OPINION: LAUSD teachers must put their students first

After a second attempt at strike negotiation son Wednesday, the Los Angeles Unified School District and its teachers are at an impasse yet again — they have decided to continue discussion on Friday and postpone the strike to Monday.

If the strike occurs, it will undoubtedly have many negative effects for the Los Angeles community, especially with regard to student safety. Not only that, but it may also affect students’ future plans and paths to higher education or vocational school.

Teachers are demanding smaller class sizes, school nurses and higher wages. These goals would be realistic if LAUSD had the funding — but it doesn’t. With its projected $408 million shortfall, declining enrollment and unwillingness to increase taxes, LAUSD would be unable to afford these changes.

A tax hike would effectively  increase funding and meet teachers’ demands, but the area LAUSD serves is primarily low-income — a tax increase may be beyond their means of living. The Los Angeles Times reported that 80 percent of LAUSD students receive free or reduced-price lunches. It would be hard on the community to raise taxes, but without additional federal funding, there is no way for LAUSD to obtain funding and avoid a strike. Because of the sheer lack of money, the teachers’ demands quickly become unfeasible.

Student safety is the most direct consequence from a strike. Many students who attend LAUSD schools are unable to stay at home during a strike — most parents in the area work during the day and will have to send their children to school, despite the insufficient number of teachers to oversee them — let alone educate them. School police will also not be reporting truant students, and, with such a low teacher-to-student ratio, the likelihood of truancy will likely only increase. Students not receiving the usual amount of attention or education might decide to leave school, and the few substitutes would be unable to keep track of attendance.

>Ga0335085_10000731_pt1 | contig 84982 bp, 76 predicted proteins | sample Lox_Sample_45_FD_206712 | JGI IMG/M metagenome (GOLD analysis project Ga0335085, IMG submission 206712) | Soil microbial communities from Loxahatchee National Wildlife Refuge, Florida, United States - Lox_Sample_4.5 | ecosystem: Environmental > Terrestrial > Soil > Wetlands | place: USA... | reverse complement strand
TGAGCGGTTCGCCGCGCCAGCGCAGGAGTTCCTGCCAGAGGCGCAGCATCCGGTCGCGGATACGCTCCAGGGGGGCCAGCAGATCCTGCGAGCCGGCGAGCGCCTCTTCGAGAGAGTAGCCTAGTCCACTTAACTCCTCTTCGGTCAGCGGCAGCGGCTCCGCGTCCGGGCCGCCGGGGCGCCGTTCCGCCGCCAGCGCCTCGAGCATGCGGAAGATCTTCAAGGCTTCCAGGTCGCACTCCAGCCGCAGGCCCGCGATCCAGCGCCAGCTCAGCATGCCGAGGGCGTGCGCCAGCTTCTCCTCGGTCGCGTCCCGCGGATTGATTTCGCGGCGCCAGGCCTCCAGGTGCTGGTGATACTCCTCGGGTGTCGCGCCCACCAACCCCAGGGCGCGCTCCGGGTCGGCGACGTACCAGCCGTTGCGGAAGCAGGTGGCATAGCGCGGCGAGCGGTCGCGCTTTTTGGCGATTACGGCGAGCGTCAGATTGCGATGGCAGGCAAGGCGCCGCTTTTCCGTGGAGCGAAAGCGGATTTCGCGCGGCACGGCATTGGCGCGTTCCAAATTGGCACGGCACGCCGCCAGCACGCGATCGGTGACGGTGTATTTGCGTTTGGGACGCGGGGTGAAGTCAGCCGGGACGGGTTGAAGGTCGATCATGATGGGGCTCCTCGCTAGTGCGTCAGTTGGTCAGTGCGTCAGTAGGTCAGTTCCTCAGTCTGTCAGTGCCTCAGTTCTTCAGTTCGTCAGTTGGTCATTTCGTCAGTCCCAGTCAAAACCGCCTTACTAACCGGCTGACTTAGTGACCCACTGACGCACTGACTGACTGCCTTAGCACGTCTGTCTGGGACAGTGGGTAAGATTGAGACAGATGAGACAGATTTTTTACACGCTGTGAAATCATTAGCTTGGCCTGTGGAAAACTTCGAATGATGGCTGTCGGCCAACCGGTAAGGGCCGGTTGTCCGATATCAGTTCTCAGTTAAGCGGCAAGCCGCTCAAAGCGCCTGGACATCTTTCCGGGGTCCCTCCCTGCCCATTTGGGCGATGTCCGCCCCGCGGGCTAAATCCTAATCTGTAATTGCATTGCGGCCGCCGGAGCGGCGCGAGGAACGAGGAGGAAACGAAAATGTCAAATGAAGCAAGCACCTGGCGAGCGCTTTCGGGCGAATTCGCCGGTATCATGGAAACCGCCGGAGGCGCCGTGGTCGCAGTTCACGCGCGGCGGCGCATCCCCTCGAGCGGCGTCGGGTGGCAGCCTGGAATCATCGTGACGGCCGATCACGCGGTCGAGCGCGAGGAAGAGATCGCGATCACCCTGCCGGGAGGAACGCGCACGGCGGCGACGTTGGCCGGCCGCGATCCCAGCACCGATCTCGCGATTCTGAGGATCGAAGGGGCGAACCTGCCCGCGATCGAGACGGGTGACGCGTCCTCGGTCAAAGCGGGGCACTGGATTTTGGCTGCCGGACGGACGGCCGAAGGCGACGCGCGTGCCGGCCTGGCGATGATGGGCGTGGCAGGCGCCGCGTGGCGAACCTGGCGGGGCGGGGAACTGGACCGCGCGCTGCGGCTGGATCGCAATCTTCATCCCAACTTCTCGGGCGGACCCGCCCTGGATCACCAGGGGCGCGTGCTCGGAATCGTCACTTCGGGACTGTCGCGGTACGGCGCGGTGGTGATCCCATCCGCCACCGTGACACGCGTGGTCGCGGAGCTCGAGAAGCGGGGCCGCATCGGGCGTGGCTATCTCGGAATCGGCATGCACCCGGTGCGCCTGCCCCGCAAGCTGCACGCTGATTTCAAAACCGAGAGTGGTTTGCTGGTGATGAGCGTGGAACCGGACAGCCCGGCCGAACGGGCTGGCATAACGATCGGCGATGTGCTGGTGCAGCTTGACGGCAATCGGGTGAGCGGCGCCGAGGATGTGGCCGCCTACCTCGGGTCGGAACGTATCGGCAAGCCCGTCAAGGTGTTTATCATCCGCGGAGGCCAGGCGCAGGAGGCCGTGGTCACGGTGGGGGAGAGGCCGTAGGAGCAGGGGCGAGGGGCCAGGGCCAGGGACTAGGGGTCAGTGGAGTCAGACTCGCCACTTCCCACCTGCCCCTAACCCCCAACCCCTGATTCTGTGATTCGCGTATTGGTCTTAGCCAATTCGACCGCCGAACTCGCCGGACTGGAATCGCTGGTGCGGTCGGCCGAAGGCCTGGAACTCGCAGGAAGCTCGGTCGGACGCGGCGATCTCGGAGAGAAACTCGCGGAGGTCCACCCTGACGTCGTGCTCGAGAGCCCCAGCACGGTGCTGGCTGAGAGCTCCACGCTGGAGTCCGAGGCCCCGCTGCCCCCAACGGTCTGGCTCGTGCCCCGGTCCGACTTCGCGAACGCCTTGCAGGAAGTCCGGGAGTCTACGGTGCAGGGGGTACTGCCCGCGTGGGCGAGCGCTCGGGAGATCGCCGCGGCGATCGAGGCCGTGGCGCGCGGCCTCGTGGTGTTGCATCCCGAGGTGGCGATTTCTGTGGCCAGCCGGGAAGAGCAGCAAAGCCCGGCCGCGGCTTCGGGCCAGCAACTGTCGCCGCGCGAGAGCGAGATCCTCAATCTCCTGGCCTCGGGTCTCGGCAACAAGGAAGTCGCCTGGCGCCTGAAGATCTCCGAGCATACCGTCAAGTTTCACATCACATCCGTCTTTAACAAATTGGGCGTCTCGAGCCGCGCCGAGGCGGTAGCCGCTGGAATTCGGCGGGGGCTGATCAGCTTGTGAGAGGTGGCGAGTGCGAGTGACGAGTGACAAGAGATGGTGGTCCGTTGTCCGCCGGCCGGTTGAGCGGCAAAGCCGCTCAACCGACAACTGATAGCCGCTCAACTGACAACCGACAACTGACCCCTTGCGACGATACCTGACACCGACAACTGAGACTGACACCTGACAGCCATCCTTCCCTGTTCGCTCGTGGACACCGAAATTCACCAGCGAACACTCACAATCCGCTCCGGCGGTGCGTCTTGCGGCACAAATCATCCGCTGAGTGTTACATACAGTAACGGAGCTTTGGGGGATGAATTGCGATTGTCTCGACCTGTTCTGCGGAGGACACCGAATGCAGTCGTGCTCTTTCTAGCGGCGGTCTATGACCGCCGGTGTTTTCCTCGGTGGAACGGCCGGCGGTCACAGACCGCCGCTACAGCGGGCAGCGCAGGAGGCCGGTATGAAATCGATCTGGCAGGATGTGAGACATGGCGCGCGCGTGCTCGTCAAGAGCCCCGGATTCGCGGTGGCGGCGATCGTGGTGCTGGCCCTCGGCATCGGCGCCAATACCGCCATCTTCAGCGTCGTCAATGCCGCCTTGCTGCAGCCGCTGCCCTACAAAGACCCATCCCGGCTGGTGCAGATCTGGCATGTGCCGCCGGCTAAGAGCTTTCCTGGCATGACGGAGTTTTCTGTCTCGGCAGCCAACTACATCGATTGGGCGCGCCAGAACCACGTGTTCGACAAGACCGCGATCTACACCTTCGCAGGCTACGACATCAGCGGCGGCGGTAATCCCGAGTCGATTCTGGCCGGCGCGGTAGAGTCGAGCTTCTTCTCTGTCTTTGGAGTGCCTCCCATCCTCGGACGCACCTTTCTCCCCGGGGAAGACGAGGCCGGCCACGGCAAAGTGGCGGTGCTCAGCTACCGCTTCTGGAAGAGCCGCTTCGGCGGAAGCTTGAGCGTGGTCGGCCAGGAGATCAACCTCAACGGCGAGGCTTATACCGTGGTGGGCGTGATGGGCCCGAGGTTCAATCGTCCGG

Furthermore, parents who work as teachers or school staff will be in a double bind. During the strike, they won’t have an  income to support their families. All of the immediate consequences of the strike endanger students and waste precious educational time.

In addition to these short-term effects, some students will have their futures negatively impacted by the lack of teachers, librarians, nurses and counselors at their schools. Jan. 15 is the general application deadline to apply to USC, and many students may miss the opportunity for guidance from counselors and teachers before they submit applications to USC and other higher education institutions. They also will not have counselors and other support staff with whom to plan as they make final decisions for their futures.

While LAUSD has hired roughly 400 substitutes, their plans only cover 8 percent of the number of usual teachers and staff, according to the Los Angeles Times. This is nowhere near enough support for students who are a few months from graduating and for the rest of the 640,000 students enrolled in L.A. public schools, as reported by the LAUSD website.

If the strike endures for a significant portion of the academic year, universities like USC will also be negatively affected. USC’s student body comprises many students from local high schools, all of which will be short-staffed during a strike. According to USC’s profile of the class of 2022, students from Foshay Learning Center, a nearby LAUSD K-12 school, comprise the second highest number of students from a single public high school. Students who aren’t receiving a complete education will struggle to keep up with their peers unaffected by a strike.

There is no room for compromise — the strike will happen and hurt many students’ education, simply because there isn’t enough funding. LAUSD started this academic year with a projected $7.3 billion in revenue, according to their annual budget report, but even this does not seem to be enough. To increase teacher pay, the money must come from an equal opposite action — increasing class size proportionally. To hire school nurses means cutting salaries for already comparatively low paid teachers.

The best teachers can do is to put their students first — for some, that may be continuing to strike, but accepting a smaller negotiation tradeoff or crossing the picket line is not a sign of defeat. Instead, it’s  an acceptance that students and their futures need help right now. The fiscal depletion LAUSD faces cannot be solved with fulfillment of demands in a single day, but only through small steps over time.